As part of the University’s commitment to creating an environment of inclusive practice it is recognised that religious commitments will have an impact on teaching and learning. The University respects and supports the religious observance of all faiths and this month there is a focus on Islam because we have now entered into the month of Ramadan.
Many of our Muslim students and colleagues will be spending this month in fasting and in other acts of religious worship. The month of Ramadan moves with the lunar calendar so each year it falls around 10 days earlier as the lunar calendar is 10 days shorter than the Gregorian calendar. This year Ramadan is due to begin on around the 13th April 2021 and will last for either 29 or 30 days. This is a month that for many will be physically challenging but spiritually extremely rewarding.
Many of you are probably aware that your Muslim students and colleagues will be fasting each day during Ramadan from sunrise to sunset. Most likely you will be aware this will mean no drinks including no water and no food for around 17 hours each day. I imagine if you live and work in Birmingham you would have come across some Muslims so Ramadan is not something that is unheard of for you.
I am a lecturer in the Law School and I am one of the members of staff who will be spending my Ramadan fasting. As physically challenging as the fasting itself is, Ramadan is so much more than the fasting. It is a hugely spiritual month in which we try to re-connect with God in many different ways. This can include spending time in reading more prayers, reciting more Quran, giving more charity and generally trying to shift our focus away from the usual busy lives that we lead throughout the other 11 months to a more tranquil, contemplative and reflective month during Ramadan. Having said that we all have work or study commitments and deadlines that we still need to fulfil and it is not possible for most of to simply hibernate from our work or worldly responsibilities for a month. We therefore have to think about trying to achieve a new balance in this month that allows us to fulfil our commitments whilst meaningfully engaging with what is one of the most physically and spiritually challenging months in the Islamic calendar. Muslim students and colleagues can be supported in helping to achieve this balance.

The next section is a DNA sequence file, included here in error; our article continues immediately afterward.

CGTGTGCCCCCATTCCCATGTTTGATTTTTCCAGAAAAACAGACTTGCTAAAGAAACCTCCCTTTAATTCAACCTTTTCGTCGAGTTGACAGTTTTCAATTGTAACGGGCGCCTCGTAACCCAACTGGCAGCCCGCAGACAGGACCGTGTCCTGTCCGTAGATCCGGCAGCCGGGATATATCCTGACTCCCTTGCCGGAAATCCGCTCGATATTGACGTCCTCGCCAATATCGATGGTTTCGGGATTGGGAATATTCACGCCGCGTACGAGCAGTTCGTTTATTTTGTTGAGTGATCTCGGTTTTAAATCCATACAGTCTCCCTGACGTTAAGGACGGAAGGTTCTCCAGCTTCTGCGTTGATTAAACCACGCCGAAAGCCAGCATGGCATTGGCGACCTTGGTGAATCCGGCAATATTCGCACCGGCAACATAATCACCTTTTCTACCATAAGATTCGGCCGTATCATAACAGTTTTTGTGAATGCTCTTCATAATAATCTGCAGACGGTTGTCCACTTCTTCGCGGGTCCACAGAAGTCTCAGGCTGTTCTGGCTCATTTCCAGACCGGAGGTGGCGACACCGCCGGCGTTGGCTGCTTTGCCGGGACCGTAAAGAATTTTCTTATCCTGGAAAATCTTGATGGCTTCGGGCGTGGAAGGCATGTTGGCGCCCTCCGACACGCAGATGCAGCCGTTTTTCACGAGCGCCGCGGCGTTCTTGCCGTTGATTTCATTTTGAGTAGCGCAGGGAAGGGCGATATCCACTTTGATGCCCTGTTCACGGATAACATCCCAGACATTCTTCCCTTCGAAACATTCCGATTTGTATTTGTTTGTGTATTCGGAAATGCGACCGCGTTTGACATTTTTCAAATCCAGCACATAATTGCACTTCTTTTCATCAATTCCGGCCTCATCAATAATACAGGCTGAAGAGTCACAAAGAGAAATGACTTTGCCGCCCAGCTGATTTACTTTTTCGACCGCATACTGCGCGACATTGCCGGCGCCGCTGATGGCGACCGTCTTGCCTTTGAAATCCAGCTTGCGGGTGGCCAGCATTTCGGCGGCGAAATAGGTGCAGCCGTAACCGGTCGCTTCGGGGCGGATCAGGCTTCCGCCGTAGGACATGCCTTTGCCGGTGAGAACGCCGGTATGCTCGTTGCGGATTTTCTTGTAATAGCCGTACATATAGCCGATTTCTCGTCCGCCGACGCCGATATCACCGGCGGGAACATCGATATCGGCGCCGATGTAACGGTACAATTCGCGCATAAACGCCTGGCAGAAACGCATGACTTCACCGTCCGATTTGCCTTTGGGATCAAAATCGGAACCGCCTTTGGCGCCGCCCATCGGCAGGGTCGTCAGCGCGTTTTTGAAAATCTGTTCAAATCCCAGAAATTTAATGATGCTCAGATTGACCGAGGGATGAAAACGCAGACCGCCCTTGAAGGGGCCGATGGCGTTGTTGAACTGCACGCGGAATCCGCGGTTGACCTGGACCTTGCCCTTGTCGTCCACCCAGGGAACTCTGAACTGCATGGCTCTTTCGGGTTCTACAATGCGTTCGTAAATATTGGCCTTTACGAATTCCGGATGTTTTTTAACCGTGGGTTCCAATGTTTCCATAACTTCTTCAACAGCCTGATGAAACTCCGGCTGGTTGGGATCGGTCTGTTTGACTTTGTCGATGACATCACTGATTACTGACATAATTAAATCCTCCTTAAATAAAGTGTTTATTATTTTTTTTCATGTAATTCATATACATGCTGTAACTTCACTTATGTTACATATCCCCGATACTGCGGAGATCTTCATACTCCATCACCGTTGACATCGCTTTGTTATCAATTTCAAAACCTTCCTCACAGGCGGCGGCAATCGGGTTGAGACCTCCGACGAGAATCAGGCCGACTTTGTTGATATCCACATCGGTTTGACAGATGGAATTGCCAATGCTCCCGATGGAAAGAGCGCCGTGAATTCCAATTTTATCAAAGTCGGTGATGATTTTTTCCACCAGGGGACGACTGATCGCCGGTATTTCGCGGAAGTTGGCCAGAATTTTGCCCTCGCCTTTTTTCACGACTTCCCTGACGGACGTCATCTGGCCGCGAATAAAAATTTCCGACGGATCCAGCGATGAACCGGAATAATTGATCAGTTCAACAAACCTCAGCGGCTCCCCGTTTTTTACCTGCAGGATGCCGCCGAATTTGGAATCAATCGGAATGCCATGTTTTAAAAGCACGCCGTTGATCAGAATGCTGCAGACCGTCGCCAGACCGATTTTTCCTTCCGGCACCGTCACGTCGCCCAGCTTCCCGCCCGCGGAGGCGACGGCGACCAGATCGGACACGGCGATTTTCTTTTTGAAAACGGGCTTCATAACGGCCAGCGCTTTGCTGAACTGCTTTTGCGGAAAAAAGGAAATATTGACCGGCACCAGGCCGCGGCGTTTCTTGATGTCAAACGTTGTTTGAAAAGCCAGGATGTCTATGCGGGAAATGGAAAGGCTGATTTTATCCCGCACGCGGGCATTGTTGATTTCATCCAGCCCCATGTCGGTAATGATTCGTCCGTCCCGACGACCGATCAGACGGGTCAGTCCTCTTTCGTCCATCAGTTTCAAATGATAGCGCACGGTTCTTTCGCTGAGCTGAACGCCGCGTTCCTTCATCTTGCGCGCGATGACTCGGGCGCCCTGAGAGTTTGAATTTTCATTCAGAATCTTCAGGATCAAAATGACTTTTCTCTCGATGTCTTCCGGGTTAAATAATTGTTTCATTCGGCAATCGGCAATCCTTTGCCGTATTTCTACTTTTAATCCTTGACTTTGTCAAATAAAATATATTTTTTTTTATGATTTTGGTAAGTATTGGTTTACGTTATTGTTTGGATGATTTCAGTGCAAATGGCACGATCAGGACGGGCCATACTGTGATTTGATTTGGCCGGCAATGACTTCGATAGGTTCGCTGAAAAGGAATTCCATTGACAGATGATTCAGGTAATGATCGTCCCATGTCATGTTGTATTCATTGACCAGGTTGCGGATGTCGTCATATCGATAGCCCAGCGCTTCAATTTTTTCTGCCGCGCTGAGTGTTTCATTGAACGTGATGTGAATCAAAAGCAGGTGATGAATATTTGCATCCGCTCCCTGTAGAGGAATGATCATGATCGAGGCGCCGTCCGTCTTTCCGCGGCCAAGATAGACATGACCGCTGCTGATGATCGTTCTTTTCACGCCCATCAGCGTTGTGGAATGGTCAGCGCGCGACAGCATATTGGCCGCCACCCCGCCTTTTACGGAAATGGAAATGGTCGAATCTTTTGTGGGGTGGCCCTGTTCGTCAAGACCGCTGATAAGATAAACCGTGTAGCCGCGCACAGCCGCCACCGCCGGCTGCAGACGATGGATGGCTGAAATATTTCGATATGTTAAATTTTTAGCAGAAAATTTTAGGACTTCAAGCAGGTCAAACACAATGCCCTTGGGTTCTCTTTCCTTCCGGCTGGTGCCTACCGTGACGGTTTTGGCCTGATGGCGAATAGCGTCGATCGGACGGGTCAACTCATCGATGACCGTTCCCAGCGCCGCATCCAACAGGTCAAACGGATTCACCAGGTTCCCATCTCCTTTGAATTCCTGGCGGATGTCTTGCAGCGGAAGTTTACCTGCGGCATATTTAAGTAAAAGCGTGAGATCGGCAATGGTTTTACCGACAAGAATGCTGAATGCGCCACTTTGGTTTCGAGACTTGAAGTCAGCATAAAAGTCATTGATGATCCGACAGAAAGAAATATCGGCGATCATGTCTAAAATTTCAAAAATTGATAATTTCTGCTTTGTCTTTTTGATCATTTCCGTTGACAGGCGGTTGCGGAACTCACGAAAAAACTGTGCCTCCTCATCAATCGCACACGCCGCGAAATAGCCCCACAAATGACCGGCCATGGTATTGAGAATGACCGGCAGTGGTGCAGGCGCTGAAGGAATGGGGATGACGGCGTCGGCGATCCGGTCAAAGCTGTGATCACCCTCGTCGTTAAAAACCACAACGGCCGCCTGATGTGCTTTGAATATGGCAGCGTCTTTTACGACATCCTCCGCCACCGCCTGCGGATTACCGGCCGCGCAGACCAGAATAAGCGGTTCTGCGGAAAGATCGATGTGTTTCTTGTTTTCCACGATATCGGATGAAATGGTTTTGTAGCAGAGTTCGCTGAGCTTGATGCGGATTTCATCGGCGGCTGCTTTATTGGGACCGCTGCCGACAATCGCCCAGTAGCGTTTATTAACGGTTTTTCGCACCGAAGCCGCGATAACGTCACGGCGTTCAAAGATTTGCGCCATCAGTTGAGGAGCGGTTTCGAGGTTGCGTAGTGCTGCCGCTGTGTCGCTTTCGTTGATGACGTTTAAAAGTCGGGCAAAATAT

I have been talking with many of my Muslim students in the weeks leading up to Ramadan. I am a firm believer in including Ramadan in the planning of student’s studies and to discuss this with students to ensure they have given some thought as to how they will be managing the challenges ahead. Below I give some of my own examples of what I mean by including Ramadan in my plans and how students may be supported in their own challenges.
First, I try to ensure that I front load as much work as I can so that I have less work commitments during Ramadan. Anything that can be done outside of Ramadan either before or after is planned in that way. You could talk to your students about how they are prioritising their work and what needs to be completed during Ramadan. Thereby ensuring that they use their time during this month effectively and do not end up missing important deadlines.